Train surfing footage prompts safety warning | Metro Trains

Train surfing footage prompts safety warning

13 Nov 2020, James Ireland

New CCTV footage released by Metro Trains shows offenders engaged in dangerous train surfing and coupler riding behaviour

10 News First showed showed this footage on its 12 November broadcast.

Minister for Public Transport Ben Carroll warned people against risking their lives for a social media post by engaging in dangerous, irresponsible behaviour on trains.

“This sort of behaviour could get someone killed. It’s reckless, irresponsible and causes disruption and trauma to all involved.”

Metro’s General Manager of Security Operations, Adrian Rowland says, “All too often we’re seeing people illegally enter the rail corridor and put their lives at risk – it’s completely unacceptable behaviour and has severe consequences for the safe running of the network.

“Beyond the obvious risk to human life, these incidents also cause lasting trauma to train drivers and rail employees, passengers and others who witness them.”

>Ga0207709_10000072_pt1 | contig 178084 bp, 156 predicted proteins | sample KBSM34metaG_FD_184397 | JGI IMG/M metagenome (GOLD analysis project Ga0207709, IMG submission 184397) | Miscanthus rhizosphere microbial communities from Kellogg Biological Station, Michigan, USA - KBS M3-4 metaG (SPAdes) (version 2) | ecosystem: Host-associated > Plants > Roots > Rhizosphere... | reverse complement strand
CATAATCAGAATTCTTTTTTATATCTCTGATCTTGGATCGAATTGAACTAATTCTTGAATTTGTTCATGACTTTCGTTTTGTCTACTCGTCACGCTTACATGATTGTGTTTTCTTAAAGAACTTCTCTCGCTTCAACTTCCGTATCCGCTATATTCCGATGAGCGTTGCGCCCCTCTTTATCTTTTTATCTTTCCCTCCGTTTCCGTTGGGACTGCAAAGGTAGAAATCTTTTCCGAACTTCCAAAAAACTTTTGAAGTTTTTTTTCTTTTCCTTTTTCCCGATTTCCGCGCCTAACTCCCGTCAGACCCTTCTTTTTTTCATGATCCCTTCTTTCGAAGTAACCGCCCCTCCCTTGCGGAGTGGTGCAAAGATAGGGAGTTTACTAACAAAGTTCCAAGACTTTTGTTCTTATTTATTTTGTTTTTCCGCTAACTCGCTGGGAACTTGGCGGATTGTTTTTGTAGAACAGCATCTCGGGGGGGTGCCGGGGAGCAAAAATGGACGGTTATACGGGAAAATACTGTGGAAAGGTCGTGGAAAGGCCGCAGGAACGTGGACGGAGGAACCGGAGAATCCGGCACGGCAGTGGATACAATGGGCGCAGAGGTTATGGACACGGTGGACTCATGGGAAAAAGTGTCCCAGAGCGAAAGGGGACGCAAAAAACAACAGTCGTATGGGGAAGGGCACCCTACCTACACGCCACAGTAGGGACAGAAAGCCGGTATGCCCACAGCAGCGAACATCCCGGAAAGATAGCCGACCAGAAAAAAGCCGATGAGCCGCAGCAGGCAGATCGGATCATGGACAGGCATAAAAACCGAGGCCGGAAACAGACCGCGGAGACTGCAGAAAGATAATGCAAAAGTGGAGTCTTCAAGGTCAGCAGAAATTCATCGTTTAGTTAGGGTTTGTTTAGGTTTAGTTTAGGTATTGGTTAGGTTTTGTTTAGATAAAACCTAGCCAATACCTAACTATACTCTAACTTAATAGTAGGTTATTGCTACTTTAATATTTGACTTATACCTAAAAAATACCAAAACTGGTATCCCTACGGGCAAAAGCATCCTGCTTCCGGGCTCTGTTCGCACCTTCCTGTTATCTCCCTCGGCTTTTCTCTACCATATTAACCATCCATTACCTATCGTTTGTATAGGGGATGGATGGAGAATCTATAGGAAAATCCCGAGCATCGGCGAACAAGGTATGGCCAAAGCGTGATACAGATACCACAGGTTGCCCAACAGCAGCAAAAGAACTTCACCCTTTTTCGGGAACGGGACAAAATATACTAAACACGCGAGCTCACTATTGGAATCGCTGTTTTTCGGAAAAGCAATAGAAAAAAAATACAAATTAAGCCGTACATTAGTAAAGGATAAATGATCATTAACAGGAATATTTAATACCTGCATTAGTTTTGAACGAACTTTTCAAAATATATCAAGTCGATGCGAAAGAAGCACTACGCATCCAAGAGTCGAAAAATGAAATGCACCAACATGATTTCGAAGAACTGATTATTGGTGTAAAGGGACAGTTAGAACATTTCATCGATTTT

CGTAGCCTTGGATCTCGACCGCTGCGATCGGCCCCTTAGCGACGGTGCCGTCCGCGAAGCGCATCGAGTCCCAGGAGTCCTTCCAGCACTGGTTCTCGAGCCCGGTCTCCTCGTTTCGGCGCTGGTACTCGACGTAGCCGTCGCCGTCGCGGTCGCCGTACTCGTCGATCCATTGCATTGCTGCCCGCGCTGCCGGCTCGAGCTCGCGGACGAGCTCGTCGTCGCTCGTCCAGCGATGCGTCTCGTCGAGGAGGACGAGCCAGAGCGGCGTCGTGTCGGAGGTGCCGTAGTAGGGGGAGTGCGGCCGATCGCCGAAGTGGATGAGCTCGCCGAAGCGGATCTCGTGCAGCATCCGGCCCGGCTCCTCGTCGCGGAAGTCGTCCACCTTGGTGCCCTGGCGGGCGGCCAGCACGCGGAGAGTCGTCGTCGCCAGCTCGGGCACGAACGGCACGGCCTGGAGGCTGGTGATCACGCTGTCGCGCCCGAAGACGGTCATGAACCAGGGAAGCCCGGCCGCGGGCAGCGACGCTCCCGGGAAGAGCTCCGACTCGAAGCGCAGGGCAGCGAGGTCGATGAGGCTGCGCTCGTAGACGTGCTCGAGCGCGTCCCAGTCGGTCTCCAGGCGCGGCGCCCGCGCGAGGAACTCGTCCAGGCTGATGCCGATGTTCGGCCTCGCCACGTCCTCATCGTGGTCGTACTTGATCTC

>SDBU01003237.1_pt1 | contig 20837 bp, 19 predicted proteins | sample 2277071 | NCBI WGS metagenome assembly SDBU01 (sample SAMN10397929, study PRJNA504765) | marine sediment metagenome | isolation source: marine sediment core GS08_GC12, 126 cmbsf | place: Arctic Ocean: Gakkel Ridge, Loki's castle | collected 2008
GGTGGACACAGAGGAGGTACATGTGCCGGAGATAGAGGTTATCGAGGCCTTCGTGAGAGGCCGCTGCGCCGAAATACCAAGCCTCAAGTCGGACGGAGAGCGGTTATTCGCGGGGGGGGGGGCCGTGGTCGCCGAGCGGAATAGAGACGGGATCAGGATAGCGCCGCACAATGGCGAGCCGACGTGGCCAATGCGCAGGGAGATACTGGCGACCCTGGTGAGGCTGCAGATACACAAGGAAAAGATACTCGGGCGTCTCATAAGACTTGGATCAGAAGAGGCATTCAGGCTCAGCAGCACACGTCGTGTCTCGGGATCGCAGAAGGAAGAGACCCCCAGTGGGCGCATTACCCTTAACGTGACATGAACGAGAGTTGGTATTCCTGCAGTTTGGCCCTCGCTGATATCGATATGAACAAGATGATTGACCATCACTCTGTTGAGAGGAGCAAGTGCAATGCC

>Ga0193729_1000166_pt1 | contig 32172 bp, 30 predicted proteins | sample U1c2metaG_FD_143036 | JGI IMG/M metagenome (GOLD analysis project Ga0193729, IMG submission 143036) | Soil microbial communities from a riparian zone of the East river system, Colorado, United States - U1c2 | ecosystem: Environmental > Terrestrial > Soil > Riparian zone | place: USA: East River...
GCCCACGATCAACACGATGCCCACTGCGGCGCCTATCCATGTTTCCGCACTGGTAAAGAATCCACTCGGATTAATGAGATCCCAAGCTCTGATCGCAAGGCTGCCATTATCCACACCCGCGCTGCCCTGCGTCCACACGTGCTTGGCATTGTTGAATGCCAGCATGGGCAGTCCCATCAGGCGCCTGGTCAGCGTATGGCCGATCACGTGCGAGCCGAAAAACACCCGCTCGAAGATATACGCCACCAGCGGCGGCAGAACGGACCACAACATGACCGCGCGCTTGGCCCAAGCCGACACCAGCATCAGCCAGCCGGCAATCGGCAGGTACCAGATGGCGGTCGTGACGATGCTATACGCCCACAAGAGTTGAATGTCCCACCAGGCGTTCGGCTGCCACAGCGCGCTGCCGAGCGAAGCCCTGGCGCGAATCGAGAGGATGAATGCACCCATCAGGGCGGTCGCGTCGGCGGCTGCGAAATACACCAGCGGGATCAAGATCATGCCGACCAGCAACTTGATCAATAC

So far this year, there have been 89 incidents of coupler riding on the Metro network, while seven people have risked their lives by train surfing.

These dangerous and illegal acts attract fines of more than $400 – but even worse – they could cost a life.

The overhead lines that power the metropolitan network hang just centimetres above a train and are fed with 1500 volts of electricity.

Beyond the obvious risk to life, these incidents can stop train services in their tracks and cause significant and unnecessary disruption to passengers.

This behaviour also causes trauma to those who witness them, including passengers, rail employees and members of the public.

Metro’s dedicated Network Security and Surveillance team works closely with Victoria Police to investigate all incidents of train surfing, coupler riding and trespassing, and bring offenders before the courts.

Anyone who witnesses such behaviour on the network should call Triple Zero immediately or press the emergency buttons located in train carriages and on station platforms.

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